DEAR MISS MANNERS: Mom is a professional complainer. It is not that nothing is ever good enough; that would be easy. Everything is unbearably horrible, and she is going to let you know all about it -- for hours at a time -- and continue to bring it up for years.
If I cook for her during visits, the food is inedible, and we are too cheap to take her out. (I am a professional pastry chef. I know how to cook.) If we take her out, we can’t choose a decent restaurant and are too lazy to cook. She is deeply offended, and the whole restaurant knows it.
Every gift we buy her is the stupidest thing she has ever seen, and we should have given her cash. But if we do give her cash, it’s never enough. We owe her more. We once gave her a vacation to a place that is all about her main interest, and spent way more money on it than we could comfortably afford. She hated it, and reminds me of that fact every gift-giving occasion.
But still, she had better have more gifts than the kids do, or else! We obviously do not care about her at all, she says, and on and on. She ruins every special occasion and family gathering, and makes a nervous mess of everyone with her ranting. She has a nasty temper.
We all want to tell her to just stay home, but she is getting up there in years, and is not in great health. Guilt keeps us coming back for more abuse. Can this situation be better managed, or do we all need to try to ignore it?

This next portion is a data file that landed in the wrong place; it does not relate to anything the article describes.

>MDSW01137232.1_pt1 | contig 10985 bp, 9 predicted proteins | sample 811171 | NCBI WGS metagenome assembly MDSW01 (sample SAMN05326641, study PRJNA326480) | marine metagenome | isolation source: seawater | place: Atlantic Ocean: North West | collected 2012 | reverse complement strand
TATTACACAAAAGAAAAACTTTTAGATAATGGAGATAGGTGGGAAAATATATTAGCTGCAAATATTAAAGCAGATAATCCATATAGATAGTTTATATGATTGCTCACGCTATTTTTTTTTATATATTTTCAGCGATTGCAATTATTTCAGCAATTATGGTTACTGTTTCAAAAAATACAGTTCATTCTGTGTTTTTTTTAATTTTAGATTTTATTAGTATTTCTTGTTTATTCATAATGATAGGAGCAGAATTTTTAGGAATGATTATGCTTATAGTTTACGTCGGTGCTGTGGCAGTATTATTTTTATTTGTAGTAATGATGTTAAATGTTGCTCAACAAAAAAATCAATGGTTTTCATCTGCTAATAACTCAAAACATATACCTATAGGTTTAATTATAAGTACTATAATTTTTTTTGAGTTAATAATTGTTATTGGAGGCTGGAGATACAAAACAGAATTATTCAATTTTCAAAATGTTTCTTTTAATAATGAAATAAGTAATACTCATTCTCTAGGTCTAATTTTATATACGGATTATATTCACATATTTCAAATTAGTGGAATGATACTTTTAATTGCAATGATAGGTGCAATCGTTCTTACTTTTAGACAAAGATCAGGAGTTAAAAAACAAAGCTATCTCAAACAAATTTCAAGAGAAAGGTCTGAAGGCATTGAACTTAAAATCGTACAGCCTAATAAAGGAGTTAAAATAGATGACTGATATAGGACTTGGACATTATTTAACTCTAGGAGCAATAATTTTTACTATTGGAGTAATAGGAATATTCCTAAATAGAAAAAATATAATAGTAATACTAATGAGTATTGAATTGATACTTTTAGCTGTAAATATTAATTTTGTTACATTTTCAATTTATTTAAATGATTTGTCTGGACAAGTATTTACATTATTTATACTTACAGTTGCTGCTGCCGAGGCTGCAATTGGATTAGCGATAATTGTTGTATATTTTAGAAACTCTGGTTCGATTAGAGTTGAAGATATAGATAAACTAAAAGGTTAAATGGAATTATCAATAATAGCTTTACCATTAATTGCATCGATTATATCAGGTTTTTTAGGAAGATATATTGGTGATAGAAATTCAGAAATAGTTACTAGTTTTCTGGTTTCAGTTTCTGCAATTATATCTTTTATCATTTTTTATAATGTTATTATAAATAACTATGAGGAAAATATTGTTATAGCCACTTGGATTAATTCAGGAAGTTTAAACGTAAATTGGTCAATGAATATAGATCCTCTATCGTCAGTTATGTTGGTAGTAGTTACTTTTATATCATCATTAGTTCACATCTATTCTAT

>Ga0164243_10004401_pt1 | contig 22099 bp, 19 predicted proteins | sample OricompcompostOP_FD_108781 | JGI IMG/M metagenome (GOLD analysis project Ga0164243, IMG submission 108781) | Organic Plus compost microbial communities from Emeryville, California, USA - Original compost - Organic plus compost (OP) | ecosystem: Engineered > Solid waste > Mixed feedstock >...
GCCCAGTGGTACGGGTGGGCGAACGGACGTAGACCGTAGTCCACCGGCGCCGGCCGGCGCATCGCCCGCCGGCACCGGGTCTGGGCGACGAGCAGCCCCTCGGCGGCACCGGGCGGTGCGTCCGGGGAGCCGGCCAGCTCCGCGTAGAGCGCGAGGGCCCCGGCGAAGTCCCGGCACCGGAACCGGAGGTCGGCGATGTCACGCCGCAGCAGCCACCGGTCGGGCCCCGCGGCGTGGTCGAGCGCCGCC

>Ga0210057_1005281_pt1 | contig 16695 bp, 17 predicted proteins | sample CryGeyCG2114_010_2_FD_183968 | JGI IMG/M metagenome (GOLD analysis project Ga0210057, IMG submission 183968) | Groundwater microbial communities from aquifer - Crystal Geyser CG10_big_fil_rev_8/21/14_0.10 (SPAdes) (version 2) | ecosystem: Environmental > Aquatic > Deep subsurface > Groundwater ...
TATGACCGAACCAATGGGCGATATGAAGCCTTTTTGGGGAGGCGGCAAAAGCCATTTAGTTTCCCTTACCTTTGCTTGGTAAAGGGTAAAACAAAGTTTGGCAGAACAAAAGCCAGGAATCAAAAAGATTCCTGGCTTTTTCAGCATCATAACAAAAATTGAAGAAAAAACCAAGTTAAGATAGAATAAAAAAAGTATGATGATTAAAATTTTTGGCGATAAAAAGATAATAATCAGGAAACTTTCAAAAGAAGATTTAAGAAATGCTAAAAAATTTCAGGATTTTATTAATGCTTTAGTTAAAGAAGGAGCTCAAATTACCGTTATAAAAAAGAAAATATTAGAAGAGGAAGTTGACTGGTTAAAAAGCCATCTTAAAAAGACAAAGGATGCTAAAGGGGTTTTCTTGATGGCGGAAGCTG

GENTLE READER: Being an active sort, Miss Manners likes to fix problems. But she acknowledges that some situations cannot be fixed; they can only be, as you say, managed.
What is to be done after you have exhausted hope of correcting a relative’s ongoing bad behavior, but before you conclude that the behavior is intolerable -- and that therefore, the relationship must be severed?
You must do what you can to mitigate the damage to others. You may be adult enough to ignore your mother’s outbursts, but it will be harder for young children. Perhaps they can be away on a playdate for some occasions. Avoid restaurant entertaining as a way of protecting your own good name, if not your mother’s.
As you are not going to please her -- with gifts or menus -- make choices that satisfy your own standards, and let that suffice. Guilt is not only counterproductive: It, sadly, fuels the bad behavior.